WOBO thanks Workplace DNA for the Grenfell update.
The Government has announced that it has reset its approach to building safety with a new plan to protect leaseholders and make wealthy developers and companies pay to fix the cladding crisis. Secretary of State for Levelling Up, Michael Gove, guaranteed that no leaseholder living in their own flat will have to pay a penny to fix unsafe cladding.
Following Mr Gove’s letter to industry, the old proposed loan scheme for leaseholders in medium-rise flats will be scrapped, with industry given two months to agree to a financial contributions scheme to fund the new plan, otherwise, if necessary, the Government will impose a solution in law. In addition, a new dedicated team is being established to pursue and expose companies at fault and to force them to shoulder the burden of making buildings safe.
Mr Gove revealed a four-point plan to reset the Government’s approach:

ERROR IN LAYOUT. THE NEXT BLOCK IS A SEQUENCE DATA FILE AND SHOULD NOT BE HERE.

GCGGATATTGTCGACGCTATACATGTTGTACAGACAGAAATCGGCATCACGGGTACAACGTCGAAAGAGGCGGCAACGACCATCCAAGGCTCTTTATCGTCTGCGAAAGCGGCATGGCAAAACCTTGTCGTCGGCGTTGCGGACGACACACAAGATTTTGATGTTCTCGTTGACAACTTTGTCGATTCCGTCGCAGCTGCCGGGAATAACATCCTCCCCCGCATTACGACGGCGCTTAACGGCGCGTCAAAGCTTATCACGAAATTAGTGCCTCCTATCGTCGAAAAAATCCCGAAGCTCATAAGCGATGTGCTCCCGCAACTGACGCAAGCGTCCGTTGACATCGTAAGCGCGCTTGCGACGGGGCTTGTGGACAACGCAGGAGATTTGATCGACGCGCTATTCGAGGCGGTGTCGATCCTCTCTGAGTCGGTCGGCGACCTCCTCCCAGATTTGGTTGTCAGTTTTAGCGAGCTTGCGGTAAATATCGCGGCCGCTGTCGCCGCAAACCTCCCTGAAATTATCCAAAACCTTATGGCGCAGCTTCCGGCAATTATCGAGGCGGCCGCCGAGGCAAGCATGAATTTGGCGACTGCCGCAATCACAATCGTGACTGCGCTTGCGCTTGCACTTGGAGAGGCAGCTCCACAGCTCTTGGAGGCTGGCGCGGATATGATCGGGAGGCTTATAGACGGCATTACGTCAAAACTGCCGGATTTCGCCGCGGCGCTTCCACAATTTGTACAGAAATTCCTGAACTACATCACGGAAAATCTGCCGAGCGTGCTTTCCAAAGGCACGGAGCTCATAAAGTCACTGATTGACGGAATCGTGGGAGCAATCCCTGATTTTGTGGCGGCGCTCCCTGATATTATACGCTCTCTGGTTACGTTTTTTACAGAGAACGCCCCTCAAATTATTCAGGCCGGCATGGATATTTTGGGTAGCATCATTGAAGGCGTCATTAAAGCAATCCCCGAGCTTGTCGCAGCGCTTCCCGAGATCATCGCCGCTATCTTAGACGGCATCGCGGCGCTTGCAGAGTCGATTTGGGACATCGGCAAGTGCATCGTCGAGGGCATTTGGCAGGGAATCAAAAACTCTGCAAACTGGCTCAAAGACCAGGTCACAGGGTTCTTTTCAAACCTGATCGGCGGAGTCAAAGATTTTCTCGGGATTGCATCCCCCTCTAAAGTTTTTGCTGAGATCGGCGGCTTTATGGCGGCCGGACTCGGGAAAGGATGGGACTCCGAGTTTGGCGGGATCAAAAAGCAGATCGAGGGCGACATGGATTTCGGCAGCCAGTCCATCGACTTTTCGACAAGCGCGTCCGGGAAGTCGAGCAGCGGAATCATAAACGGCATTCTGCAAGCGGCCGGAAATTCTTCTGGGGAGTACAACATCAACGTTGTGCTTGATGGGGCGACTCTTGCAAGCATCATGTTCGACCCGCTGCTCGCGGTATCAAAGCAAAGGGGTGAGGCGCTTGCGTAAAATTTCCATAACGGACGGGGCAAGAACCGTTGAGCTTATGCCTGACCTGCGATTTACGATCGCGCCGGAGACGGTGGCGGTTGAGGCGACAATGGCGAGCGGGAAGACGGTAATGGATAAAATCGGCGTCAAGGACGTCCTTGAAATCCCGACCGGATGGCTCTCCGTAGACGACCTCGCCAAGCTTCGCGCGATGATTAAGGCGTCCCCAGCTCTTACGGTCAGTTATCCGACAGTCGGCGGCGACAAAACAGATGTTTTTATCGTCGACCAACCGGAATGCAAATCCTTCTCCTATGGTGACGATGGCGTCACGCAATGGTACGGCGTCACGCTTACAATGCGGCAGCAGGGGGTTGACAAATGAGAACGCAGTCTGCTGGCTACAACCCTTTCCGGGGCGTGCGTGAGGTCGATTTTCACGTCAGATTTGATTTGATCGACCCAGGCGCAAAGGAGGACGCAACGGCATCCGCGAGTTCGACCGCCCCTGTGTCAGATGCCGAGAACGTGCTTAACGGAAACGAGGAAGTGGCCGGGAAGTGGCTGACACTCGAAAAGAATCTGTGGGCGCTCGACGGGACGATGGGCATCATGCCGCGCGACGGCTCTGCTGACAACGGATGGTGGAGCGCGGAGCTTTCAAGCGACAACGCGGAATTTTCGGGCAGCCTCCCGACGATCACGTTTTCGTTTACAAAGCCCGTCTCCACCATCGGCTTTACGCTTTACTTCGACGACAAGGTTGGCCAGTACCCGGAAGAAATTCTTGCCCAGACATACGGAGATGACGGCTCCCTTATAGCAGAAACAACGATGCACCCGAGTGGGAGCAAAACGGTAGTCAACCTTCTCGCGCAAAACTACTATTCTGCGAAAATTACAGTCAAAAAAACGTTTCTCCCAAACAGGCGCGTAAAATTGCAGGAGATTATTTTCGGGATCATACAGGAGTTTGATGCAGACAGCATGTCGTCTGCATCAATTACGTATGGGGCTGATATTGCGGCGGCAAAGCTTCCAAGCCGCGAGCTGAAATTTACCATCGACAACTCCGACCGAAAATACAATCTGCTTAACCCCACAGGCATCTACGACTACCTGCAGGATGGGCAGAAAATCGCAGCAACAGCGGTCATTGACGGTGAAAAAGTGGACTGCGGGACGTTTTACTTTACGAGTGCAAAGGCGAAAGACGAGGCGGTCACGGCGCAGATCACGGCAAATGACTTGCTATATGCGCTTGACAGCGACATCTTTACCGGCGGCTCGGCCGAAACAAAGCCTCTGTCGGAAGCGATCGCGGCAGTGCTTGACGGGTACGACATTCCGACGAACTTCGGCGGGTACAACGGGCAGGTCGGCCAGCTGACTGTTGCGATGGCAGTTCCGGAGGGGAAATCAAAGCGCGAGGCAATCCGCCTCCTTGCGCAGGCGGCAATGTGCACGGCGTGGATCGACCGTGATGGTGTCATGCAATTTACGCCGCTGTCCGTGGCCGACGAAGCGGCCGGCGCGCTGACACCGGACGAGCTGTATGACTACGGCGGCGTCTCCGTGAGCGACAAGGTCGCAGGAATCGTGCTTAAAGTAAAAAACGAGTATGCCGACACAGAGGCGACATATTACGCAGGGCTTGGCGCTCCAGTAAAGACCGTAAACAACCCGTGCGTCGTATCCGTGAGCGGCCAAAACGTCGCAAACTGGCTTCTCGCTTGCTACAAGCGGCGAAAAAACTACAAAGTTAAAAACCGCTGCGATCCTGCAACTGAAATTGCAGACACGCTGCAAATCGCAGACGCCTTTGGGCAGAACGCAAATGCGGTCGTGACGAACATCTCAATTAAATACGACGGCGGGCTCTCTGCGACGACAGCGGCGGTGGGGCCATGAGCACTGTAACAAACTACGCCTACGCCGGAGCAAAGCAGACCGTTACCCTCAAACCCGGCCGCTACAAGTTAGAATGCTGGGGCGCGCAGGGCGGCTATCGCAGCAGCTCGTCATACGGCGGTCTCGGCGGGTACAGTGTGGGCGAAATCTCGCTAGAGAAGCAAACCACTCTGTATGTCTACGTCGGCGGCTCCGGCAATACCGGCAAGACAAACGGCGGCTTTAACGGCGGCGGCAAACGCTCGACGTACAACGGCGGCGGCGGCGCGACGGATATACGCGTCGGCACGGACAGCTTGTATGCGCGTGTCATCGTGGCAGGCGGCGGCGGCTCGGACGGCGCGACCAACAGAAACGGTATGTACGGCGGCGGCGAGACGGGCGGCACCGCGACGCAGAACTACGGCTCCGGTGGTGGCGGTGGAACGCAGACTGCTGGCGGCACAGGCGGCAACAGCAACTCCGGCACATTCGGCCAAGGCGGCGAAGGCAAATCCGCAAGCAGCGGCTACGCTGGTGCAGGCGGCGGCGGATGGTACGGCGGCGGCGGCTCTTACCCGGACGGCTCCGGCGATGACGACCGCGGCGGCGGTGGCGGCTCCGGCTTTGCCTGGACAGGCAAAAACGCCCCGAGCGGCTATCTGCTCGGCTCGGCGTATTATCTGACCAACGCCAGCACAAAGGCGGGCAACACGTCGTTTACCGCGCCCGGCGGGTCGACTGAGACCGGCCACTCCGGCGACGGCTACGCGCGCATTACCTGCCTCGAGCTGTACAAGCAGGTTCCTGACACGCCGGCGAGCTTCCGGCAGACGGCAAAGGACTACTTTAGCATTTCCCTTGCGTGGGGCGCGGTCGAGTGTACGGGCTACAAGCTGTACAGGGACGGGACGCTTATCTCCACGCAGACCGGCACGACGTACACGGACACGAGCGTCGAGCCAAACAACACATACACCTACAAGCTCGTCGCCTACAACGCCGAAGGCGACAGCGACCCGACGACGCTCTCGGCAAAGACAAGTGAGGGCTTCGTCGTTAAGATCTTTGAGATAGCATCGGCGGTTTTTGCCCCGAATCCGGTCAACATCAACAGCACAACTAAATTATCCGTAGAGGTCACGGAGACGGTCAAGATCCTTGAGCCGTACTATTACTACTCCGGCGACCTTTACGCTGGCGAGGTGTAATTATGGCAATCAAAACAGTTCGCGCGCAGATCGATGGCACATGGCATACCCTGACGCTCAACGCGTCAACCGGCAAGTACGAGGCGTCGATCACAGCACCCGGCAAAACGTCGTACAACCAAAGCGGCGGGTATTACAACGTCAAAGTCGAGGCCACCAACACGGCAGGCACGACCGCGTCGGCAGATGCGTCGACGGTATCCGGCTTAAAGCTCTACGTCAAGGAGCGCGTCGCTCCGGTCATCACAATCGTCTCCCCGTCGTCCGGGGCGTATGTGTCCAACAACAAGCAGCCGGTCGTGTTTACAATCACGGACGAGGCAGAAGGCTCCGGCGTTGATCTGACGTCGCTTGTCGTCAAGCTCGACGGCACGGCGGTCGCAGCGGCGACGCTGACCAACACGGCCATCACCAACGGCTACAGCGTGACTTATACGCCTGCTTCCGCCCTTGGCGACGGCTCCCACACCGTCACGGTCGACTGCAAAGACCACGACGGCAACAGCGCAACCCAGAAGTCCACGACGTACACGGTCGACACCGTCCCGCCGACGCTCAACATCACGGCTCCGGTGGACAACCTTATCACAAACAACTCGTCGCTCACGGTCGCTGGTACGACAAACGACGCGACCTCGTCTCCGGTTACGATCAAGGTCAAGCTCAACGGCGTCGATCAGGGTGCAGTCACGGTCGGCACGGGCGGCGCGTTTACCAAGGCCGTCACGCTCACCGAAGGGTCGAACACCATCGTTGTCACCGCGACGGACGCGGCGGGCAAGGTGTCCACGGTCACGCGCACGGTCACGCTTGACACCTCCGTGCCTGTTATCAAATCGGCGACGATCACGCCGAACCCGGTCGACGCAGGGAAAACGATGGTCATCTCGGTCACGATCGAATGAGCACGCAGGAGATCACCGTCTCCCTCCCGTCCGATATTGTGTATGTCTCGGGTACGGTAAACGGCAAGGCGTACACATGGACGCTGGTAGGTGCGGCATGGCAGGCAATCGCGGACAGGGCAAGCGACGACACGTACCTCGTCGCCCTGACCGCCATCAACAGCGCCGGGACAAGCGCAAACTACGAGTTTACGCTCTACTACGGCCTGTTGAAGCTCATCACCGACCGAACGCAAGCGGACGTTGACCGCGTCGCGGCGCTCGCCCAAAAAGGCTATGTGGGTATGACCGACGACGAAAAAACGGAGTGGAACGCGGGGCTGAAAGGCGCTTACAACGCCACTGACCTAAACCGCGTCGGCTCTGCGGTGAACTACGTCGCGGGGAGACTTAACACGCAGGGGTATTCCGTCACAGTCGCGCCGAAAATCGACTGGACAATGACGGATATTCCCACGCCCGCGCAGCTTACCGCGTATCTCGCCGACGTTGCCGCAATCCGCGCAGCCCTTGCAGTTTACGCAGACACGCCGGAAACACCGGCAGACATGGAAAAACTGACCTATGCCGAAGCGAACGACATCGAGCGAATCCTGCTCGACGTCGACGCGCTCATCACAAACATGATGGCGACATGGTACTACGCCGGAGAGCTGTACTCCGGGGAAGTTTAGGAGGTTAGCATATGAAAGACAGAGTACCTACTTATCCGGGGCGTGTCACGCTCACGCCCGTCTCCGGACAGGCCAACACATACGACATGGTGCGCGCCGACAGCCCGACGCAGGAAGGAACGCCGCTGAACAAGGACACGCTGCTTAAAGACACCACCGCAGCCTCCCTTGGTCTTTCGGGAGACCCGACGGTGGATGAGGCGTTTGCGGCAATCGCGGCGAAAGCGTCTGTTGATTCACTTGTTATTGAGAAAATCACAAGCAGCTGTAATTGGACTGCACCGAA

- Opening up the next phase of the Building Safety Fund to drive forward taking dangerous cladding off high-rise buildings, prioritising the Government’s £5.1bn funding on the highest risk.
- Those at fault will be held properly to account: a new team is being established to pursue and expose companies at fault, making them fix the buildings they built and face commercial consequences if they refuse.
- Restoring common sense to building assessments: indemnifying building assessors from being sued; and withdrawing the old, misinterpreted government advice that prompted too many buildings being declared as unsafe.
- New protections for leaseholders living in their own flats: with no bills for fixing unsafe cladding and new statutory protections for leaseholders within the Building Safety Bill.
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